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Israeli and American officials disagree on how to handle Iran's nuclear intentions.
JERUSALEM — Today, both Israeli President Shimon Peres and Defense Minister Ehud Barak head to Washington for separate but urgent meetings, a day after Iran beat Israel at an indisputably benign competition, the Oscars in which the Iranian film, The Separation, beat Israel's Footnote for best Foreign Film.
The matter was at the root of wry commentary accompanying a flurry of visits not seen in years.
In the past few weeks, US Defense Secretary Leon Panetta, Chairman of the Joint Chiefs of Staff General Martin Dempsey and National Security Advisor Tom Donilon have all held high level meetings in Jerusalem. Barak is scheduled to meet with Panetta and with Vice President Joe Biden. Peres will meet with President Barack Obama, as will Israeli Prime Minister Benjamin Netanyahu, who will fly to Washington for a much anticipated meeting on March 5.
The subject at hand is nuclear Iran — not the movie version, and not even the proxy war version, which has seen the assassination of Iranian nuclear scientists, the attempted assassinations of Israeli diplomats, and genial computer viruses attack Iranian nuclear installations, making centrifuges spiral out of control, as in Hollywood’s imagination.
From GlobalPost in Tehran: Nationalism is stirring in Iran
On the eve of the Israelis’ Washington visits, there is a divergence of opinion between the United States and Israel regarding the utility of the recently hardened sanctions on Iran, and a growing apprehension on both sides about what the other may be prepared to accept from the Islamic Republic’s leadership.
Eytan Gilboa, an expert on US-Israel bilateral relations who holds posts at Bar Ilan University and at the University of Southern California, said the situation is stark and in some ways unprecedented.
“The Obama administration has little trust in Netanyahu and vice versa. The new sanctions that have been imposed have produced economic hardship in Tehran, but this does not mean they are working. To work, they have to change the Iranian government’s policy toward nuclear development, and this has not yet happened.”
“The UN Atomic Energy Agency (IAEA) has just announced that Iran has substantially increased enrichment, which seems to contradict American statements that have appeared in all the media suggesting that Iran has not yet made the decision whether to develop nuclear weapons.”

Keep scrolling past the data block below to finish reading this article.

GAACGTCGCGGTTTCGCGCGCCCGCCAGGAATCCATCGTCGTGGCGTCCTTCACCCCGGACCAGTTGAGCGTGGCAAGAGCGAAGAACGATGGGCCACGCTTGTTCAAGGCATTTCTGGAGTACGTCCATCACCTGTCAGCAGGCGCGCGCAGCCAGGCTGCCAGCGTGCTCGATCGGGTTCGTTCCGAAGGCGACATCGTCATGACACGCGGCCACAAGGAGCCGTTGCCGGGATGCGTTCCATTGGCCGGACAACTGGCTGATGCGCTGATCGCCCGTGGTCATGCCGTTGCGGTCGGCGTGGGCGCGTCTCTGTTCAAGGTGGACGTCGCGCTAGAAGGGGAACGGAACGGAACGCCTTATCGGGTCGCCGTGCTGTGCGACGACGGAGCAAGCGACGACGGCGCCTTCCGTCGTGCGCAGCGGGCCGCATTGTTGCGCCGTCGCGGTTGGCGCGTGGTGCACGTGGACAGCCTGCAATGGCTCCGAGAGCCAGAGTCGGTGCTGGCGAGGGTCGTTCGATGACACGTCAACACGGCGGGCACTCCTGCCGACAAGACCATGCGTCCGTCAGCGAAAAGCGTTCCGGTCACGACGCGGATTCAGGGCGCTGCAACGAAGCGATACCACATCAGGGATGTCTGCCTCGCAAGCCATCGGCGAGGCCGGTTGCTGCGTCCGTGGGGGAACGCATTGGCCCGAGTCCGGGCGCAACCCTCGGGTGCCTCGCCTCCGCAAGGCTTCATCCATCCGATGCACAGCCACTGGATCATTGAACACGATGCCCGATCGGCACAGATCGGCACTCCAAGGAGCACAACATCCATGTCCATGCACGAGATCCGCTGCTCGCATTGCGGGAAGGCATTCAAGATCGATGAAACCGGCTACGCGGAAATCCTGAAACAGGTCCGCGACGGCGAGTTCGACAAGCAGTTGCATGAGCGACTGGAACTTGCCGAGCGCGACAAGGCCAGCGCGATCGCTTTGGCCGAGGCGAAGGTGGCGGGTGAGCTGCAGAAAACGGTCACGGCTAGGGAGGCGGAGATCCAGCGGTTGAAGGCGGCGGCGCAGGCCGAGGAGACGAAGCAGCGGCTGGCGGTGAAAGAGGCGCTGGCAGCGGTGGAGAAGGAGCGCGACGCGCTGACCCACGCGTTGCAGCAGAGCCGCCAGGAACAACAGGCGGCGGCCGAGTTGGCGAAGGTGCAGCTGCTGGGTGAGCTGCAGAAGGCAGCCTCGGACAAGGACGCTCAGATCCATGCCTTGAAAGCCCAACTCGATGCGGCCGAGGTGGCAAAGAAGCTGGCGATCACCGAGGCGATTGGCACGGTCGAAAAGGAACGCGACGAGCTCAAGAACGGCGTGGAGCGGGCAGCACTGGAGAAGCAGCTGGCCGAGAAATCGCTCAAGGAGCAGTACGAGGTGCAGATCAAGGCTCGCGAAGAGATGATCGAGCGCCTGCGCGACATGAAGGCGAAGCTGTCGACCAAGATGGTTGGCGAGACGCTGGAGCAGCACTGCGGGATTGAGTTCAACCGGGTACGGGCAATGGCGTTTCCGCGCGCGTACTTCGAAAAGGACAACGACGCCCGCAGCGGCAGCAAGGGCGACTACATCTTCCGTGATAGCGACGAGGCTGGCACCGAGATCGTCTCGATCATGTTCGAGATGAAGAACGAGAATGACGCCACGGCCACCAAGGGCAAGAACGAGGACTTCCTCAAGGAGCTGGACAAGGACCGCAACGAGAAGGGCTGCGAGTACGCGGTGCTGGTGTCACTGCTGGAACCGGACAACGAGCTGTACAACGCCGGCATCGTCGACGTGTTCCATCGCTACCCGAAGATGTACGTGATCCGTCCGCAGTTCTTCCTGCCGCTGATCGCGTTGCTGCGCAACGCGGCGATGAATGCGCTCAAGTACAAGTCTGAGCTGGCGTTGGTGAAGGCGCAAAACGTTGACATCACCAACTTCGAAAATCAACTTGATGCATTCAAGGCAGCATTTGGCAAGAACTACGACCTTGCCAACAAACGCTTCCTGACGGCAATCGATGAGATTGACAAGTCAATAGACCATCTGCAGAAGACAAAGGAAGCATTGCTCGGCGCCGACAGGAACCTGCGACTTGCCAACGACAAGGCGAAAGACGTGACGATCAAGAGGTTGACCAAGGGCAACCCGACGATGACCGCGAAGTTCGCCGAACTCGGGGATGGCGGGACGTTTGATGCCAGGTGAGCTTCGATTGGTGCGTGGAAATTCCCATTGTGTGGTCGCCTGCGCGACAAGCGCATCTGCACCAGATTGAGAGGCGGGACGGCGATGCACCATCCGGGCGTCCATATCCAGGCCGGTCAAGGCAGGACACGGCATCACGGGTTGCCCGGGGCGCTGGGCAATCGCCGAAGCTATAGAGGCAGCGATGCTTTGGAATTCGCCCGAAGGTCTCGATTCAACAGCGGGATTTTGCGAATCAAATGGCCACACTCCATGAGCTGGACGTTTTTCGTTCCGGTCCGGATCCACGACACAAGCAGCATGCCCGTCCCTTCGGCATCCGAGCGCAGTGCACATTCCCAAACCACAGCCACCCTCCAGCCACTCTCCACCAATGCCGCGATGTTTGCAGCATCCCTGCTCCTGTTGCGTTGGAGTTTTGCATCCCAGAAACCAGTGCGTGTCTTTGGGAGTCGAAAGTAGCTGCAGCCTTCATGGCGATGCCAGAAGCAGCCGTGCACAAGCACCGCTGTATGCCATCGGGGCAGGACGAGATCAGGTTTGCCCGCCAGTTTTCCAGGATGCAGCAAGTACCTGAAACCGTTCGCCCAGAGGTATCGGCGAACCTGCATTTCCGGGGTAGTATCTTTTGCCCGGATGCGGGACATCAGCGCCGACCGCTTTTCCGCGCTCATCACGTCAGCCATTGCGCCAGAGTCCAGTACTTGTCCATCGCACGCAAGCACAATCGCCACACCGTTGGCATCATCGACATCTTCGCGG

Two points of dispute stand out in creating what Senator John McCain, also on a visit to Israel last week, called the “daylight” between the two countries regarding Iran’s nuclear plan.
The first is the question of what constitutes unacceptable progress toward the manufacture of an armed nuclear device, or, in Barak’s words, Iran’s entry into a “zone of immunity.” The other is the extent of uranium enrichment at a nuclear site near the holy city of Qum, which was highlighted by the IAEA report.
More from GlobalPost: Has the war with Iran already begun?
The United States and Israel agree that the secret underground structure is better protected from a possible military strike than other known Iranian facilities. But from that point of agreement, different conclusions are drawn.
Israeli analysts believe Iran is moving fast toward a nuclear military option, and taking advantage of the pressure of sanctions and the time granted by European offers to negotiate in order to assemble all the parts necessary to build a bomb. The United States, which is in the midst of an election year, meanwhile, thinks sanctions may yet bring Iran — “if it is behaving as a rational actor,” in Gilboa’s words — to negotiate.
“The process is preparing everything for the building of bombs, with the aim of creating all the parts and then needing only a very short period of time to assemble a weapon. So it is just playing with words if we say that we don’t know whether they have made a decision. If you produce all the parts, it is obvious that means you intend to produce a bomb,” Gilboa said.
“I think that what Obama wants from Netanyahu next week is a commitment not to strike Iran at least until the American election, to give heavier sanctions a chance and not to surprise the United States.”
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Gilboa does not believe Israel would attack Iranian nuclear installations without